Brands are merchandisers, informers and customer advocates. They win when they create a strong relationship between the product and customer. They need to be the masters of the data concerning how their offering is perceived. To this end, they need to understand not just how ads perform tactically, but how their messaging is perceived strategically. Further, brands should not surrender the profiles of their users to be managed by agencies. No one is better positioned to manage CRM efforts than the brands themselves.
A brand’s need to understand its users doesn’t mean it should own all the details about how to reach those users. That’s what agencies do best.
Publishers need to create an environment that consumers regularly visit so advertisers can reach them. They win by understanding their readers, in terms of the content they consume and how they like to interact with ads. Publishers should focus on owning the relationship between their audience and their content. They should amass reams of data on who their readers are, what they are most interested in and how to engage them.
That said, publishers are not well positioned to understand the specifics of how consumers engage with specific brands or products. And, even though it will be tempting to create user profiles for targeting, a publisher’s reach is typically limited. Publishers will still need to rely on tech companies to tag users across sites and platforms.
Tech companies have their part to play, too. Some, like Google and Facebook, blur the line between publisher and technology play. They have deep insight into their own profiled users. Tech companies win when they are able to leverage these profiles to create unique, highly relevant and personalized ad experiences that are perfectly suited to their audience. Further, the pure tech plays, such as IBM and Datalogix, help provide the framework to unite the many specialized sets of data that advertising generates, allowing them to interact nicely.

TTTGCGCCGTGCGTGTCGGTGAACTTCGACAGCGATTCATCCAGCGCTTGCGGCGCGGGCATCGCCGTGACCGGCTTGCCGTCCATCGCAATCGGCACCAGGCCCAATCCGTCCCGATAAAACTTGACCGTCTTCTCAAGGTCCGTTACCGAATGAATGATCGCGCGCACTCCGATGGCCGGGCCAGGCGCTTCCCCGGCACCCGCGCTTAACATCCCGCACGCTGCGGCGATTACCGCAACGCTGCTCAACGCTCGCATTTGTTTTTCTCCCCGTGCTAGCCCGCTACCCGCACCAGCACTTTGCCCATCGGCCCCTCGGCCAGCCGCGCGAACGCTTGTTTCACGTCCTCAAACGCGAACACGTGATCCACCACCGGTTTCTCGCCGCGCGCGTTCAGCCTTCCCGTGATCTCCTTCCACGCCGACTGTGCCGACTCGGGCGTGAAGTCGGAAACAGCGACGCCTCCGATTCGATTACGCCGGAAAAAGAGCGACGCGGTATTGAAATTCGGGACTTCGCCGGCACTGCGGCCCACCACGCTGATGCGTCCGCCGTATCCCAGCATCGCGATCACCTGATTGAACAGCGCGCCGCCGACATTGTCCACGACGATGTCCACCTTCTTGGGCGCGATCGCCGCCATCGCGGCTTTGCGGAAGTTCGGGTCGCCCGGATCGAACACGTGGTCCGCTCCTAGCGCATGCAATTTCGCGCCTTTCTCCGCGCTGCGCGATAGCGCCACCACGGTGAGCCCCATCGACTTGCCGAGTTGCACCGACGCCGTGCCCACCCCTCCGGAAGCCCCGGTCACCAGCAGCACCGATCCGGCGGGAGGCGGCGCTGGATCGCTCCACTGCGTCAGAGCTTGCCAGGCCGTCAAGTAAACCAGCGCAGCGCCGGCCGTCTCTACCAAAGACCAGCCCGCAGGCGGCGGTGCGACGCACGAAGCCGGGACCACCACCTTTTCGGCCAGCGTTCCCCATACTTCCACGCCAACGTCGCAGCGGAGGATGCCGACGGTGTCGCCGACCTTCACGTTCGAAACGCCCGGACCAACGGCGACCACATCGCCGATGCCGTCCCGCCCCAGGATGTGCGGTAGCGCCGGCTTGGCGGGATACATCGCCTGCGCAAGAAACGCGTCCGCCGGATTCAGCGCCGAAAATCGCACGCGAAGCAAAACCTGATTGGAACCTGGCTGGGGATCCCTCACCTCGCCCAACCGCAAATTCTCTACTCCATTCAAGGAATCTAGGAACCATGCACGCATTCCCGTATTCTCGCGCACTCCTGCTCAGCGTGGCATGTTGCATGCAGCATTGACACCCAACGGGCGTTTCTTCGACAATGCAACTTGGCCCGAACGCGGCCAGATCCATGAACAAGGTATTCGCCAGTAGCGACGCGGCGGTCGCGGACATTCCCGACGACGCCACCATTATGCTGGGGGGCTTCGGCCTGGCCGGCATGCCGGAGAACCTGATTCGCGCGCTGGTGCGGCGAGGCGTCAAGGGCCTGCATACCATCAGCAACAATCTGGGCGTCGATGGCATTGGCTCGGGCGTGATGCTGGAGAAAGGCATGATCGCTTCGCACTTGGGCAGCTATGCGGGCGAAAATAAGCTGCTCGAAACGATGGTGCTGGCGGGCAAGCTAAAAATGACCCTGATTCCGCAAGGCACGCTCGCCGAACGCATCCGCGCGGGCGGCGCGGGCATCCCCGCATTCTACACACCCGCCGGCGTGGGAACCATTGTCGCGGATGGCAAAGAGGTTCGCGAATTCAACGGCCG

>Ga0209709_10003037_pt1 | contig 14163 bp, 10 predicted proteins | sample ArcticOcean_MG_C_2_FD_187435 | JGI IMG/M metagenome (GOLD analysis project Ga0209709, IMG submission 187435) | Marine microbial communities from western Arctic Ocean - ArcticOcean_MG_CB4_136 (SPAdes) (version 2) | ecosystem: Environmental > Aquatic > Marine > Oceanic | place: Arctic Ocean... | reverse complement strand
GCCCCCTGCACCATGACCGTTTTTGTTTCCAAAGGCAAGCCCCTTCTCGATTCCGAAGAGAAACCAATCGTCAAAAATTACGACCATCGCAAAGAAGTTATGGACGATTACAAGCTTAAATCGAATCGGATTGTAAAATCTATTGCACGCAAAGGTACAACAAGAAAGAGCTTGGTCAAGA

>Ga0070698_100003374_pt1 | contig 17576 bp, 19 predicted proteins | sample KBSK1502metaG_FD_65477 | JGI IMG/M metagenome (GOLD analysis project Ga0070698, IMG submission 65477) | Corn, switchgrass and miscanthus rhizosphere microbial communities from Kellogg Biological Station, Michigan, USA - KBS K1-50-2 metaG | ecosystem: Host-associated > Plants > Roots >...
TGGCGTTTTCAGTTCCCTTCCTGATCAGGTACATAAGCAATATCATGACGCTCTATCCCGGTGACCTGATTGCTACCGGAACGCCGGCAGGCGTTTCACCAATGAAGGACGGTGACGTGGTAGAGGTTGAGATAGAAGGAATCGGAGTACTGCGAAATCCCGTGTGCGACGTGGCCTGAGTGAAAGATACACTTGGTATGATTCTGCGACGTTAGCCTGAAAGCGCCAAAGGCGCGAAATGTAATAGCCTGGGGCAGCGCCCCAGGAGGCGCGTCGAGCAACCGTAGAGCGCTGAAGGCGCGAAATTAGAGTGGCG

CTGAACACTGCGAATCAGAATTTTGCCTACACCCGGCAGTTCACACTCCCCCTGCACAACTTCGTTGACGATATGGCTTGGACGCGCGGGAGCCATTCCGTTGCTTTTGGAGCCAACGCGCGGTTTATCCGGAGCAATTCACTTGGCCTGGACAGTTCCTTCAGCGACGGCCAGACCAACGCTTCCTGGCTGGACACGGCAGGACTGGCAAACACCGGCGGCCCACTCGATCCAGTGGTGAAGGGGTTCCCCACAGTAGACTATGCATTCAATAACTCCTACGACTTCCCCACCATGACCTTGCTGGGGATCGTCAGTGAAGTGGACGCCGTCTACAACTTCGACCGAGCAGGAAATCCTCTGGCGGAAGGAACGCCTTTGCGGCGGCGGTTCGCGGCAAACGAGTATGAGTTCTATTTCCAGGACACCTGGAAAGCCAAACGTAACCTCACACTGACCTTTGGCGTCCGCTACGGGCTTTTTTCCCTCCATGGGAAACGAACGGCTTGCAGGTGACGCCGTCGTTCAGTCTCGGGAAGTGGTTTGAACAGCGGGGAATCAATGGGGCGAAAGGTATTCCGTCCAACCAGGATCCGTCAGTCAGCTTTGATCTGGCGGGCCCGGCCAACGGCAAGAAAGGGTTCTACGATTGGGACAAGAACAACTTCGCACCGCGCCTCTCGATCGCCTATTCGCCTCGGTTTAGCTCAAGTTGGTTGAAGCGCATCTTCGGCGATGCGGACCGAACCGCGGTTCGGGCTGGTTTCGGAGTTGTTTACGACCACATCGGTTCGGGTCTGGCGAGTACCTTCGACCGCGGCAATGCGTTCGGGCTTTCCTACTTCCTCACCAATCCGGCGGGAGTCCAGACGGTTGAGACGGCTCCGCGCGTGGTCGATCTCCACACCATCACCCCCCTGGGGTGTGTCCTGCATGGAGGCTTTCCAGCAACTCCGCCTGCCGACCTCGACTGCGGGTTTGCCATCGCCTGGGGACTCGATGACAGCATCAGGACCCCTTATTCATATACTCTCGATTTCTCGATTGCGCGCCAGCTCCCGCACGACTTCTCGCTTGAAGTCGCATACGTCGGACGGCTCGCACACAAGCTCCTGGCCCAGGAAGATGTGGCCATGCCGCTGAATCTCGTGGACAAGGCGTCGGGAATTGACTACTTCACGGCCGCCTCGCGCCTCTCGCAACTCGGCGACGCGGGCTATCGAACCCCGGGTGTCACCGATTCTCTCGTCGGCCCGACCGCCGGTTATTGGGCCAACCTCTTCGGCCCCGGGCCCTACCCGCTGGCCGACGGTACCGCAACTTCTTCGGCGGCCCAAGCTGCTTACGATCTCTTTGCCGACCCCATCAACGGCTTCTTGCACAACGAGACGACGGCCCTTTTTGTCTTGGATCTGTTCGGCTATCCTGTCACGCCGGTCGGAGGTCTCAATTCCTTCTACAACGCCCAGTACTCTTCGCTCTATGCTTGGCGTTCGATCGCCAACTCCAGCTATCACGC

But there is a limit to the value that tech companies provide. There are conflicts of interest when it comes to keeping comprehensive data about outside publishers. Further, though they understand their profiled users, it will always be difficult for these companies to create a comprehensive profile of the relationship a user develops with a particular brand, particularly on any type of emotional or “in-home” level.
So where does that leave us? You don’t need me to tell you that when the consumer wins, we all win. But the key is, like so many other things in life, there is no data version of a silver bullet. No one company will own all of the data required to engage all relevant consumers wherever they go or whatever they do. However, if all of us – agencies, brands, publishers and tech companies – do our part in building a better consumer experience, everyone wins.
So instead of engaging in a misguided game of king of the hill, we need to remember that it’s the client we need to get to the summit. That is what will unlock the dollars. We all need to focus on what we do best to make the data mountain scalable, and the fact is, we all have our work cut out for us just trying to perfect our part of the climb.